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Global Warming and Ocean Acidification: Effects on Australian Seagrass Ecosystems

  • Ylva S. Olsen
  • Catherine Collier
  • Yan X. Ow
  • Gary A. Kendrick
Chapter

Abstract

As concentrations of atmospheric CO2 increase, mean temperatures across the globe rise, the carbon system equilibrium in the ocean shifts, and pH is reduced in a process termed Ocean Acidification (OA). These changes can dramatically alter seagrass meadows as both temperature and pH fundamentally influence biochemistry and physiology of plants. Seagrass responses to climate change are species-specific and dependent on interactions with other factors such as light intensity, nutrient availability and competition. The majority of seagrasses appear limited by the availability of dissolved inorganic carbon at current ocean pH, suggesting that rates of photosynthesis and growth are likely to increase with OA. Short- and intermediate term laboratory experiments have shown an increase in photosynthetic rates to increased pCO2. Longer-term studies (>1 year) indicate enhanced shoot proliferation resulting in meadows with high shoot density. Studies utilizing natural gradients in pCO2 that exist near shallow volcanic CO2 vents have shown that, overall, seagrasses appear to benefit from OA. Seagrasses photosynthesize across a range in temperatures, but rapidly decline above thermal optima. Respiration rates increase with warming at a faster rate than photosynthesis and reduces the overall photosynthesis-to-respiration ratio, and thus growth. While seagrasses can recover from moderate temperature stress, extreme temperatures result in mortality. Future changes in seagrass species distributions are predicted as sensitive species shift poleward. Foundation species, like seagrasses, have a large influence on their environment and their loss can significantly impact the functioning of the whole ecosystem. Despite a recent increase in climate-change research, we lack an understanding of how seagrass meadows are going to respond to the combined pressures of warming and OA. It is particularly difficult to predict longer-term responses and possible adaptation, and efforts should be focused in this area to determine how we can manage seagrasses to maximize resilience to climate change.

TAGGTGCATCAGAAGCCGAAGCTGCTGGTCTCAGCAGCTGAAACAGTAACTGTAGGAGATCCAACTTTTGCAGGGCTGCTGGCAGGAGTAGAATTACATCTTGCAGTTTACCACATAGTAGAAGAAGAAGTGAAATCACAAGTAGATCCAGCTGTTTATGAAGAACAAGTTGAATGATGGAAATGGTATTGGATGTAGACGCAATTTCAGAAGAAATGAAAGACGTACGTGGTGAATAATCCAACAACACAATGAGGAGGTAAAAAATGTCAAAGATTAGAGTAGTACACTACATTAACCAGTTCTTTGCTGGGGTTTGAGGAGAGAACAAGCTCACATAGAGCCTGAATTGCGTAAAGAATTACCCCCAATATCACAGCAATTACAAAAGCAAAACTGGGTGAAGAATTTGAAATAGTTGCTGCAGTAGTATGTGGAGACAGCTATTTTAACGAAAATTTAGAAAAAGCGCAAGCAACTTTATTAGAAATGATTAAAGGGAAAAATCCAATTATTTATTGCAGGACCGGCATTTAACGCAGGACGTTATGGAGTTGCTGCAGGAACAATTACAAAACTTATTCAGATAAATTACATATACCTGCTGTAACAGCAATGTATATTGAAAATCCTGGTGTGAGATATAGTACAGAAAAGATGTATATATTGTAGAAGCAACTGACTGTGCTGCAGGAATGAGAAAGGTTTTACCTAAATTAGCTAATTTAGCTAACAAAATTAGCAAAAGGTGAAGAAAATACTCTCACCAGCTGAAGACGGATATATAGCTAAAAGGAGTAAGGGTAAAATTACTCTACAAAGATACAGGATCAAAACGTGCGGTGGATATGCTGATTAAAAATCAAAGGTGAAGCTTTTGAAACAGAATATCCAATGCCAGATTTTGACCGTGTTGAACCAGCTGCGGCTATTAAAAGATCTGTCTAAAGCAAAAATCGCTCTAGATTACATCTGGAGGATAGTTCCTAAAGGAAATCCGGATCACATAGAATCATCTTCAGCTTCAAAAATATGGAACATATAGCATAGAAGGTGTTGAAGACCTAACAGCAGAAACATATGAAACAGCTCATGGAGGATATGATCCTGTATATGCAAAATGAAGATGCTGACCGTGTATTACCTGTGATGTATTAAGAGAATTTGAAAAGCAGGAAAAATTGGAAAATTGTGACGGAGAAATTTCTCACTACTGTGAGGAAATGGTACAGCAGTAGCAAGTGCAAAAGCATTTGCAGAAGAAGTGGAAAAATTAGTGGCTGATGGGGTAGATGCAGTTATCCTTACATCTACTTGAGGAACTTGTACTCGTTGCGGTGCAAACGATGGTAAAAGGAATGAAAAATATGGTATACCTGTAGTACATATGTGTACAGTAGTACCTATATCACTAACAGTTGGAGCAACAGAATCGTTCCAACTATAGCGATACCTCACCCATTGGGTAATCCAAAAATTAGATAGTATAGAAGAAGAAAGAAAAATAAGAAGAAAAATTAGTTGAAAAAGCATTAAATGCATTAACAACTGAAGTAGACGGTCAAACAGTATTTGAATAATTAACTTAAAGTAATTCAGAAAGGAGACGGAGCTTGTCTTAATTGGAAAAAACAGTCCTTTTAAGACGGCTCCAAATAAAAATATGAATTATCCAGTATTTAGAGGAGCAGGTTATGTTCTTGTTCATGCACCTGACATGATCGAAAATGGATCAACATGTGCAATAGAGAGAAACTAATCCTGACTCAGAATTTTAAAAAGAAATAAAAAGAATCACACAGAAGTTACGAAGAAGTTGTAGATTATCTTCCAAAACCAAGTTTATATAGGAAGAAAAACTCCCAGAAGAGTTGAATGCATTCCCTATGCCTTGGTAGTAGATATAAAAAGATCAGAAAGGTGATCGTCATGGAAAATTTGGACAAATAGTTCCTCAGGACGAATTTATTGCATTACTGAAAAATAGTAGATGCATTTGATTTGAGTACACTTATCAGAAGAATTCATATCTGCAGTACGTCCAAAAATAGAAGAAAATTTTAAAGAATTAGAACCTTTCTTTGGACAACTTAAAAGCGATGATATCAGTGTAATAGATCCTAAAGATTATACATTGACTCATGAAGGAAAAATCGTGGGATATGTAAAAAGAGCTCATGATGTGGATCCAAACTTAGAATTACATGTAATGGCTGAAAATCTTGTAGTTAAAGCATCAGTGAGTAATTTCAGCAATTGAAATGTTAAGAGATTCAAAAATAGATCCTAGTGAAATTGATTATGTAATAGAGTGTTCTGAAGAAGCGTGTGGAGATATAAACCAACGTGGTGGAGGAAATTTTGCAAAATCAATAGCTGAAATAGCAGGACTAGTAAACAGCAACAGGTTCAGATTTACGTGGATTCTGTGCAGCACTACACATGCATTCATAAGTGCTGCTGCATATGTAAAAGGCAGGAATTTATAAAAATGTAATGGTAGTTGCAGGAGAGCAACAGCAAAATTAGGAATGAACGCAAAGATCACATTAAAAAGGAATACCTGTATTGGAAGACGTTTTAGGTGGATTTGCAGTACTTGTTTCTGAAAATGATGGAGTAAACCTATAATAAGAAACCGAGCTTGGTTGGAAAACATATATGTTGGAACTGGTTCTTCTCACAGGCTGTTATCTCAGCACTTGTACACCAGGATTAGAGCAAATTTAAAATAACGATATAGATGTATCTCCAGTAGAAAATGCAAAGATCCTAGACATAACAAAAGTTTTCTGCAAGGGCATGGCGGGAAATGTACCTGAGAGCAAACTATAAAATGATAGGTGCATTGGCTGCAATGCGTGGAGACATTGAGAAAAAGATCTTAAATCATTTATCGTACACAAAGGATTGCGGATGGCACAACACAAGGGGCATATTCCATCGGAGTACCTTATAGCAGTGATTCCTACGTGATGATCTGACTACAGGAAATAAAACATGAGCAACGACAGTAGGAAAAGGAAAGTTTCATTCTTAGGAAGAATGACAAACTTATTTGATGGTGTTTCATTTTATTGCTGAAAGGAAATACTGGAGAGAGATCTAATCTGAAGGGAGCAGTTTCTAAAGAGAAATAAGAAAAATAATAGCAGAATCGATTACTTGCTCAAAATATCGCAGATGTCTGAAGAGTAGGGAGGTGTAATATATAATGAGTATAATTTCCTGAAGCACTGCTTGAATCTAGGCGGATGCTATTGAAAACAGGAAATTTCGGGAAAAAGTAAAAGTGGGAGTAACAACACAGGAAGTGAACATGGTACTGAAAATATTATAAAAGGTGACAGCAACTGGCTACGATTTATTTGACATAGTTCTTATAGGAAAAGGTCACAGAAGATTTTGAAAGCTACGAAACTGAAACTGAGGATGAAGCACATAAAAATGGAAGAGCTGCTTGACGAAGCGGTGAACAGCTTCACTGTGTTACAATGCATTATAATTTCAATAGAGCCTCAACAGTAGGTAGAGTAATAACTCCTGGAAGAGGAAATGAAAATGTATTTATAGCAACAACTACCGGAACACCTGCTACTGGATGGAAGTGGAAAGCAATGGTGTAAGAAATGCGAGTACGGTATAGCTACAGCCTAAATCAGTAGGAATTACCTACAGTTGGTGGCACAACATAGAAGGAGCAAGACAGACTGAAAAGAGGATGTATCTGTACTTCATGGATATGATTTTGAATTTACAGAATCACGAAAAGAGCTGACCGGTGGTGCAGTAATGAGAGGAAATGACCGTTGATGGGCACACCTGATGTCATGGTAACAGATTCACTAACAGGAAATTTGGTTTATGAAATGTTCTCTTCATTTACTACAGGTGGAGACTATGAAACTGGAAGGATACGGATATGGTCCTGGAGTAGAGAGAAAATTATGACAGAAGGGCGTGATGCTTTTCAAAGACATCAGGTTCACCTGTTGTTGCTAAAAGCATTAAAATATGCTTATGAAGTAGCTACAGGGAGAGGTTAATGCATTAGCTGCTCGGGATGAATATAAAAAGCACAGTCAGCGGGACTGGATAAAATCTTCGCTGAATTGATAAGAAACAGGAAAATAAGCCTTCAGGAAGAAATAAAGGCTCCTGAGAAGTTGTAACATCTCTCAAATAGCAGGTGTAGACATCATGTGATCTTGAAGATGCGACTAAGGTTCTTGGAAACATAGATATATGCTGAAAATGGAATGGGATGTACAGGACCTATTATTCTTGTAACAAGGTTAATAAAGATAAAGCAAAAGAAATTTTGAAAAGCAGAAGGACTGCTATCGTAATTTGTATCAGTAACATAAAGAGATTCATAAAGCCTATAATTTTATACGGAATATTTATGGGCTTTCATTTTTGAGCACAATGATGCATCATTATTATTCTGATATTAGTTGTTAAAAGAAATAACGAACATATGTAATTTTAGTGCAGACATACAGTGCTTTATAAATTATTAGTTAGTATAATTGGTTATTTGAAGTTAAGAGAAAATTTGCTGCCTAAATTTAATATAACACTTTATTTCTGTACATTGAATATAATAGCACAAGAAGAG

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Copyright information

© Springer International Publishing AG, part of Springer Nature 2018

Authors and Affiliations

  • Ylva S. Olsen
    • 1
  • Catherine Collier
    • 2
    • 3
  • Yan X. Ow
    • 4
  • Gary A. Kendrick
    • 1
  1. 1.School of Biological Sciences and the Oceans InstituteThe University of Western AustraliaCrawleyAustralia
  2. 2.College of Marine and Environmental SciencesJames Cook UniversityTownsvilleAustralia
  3. 3.Centre for Tropical Water and Aquatic Ecosystem Research (TropWATER)James Cook UniversityCairnsAustralia
  4. 4.Experimental Marine Ecology Laboratory, Department of Biological SciencesNational University of SingaporeSingaporeSingapore

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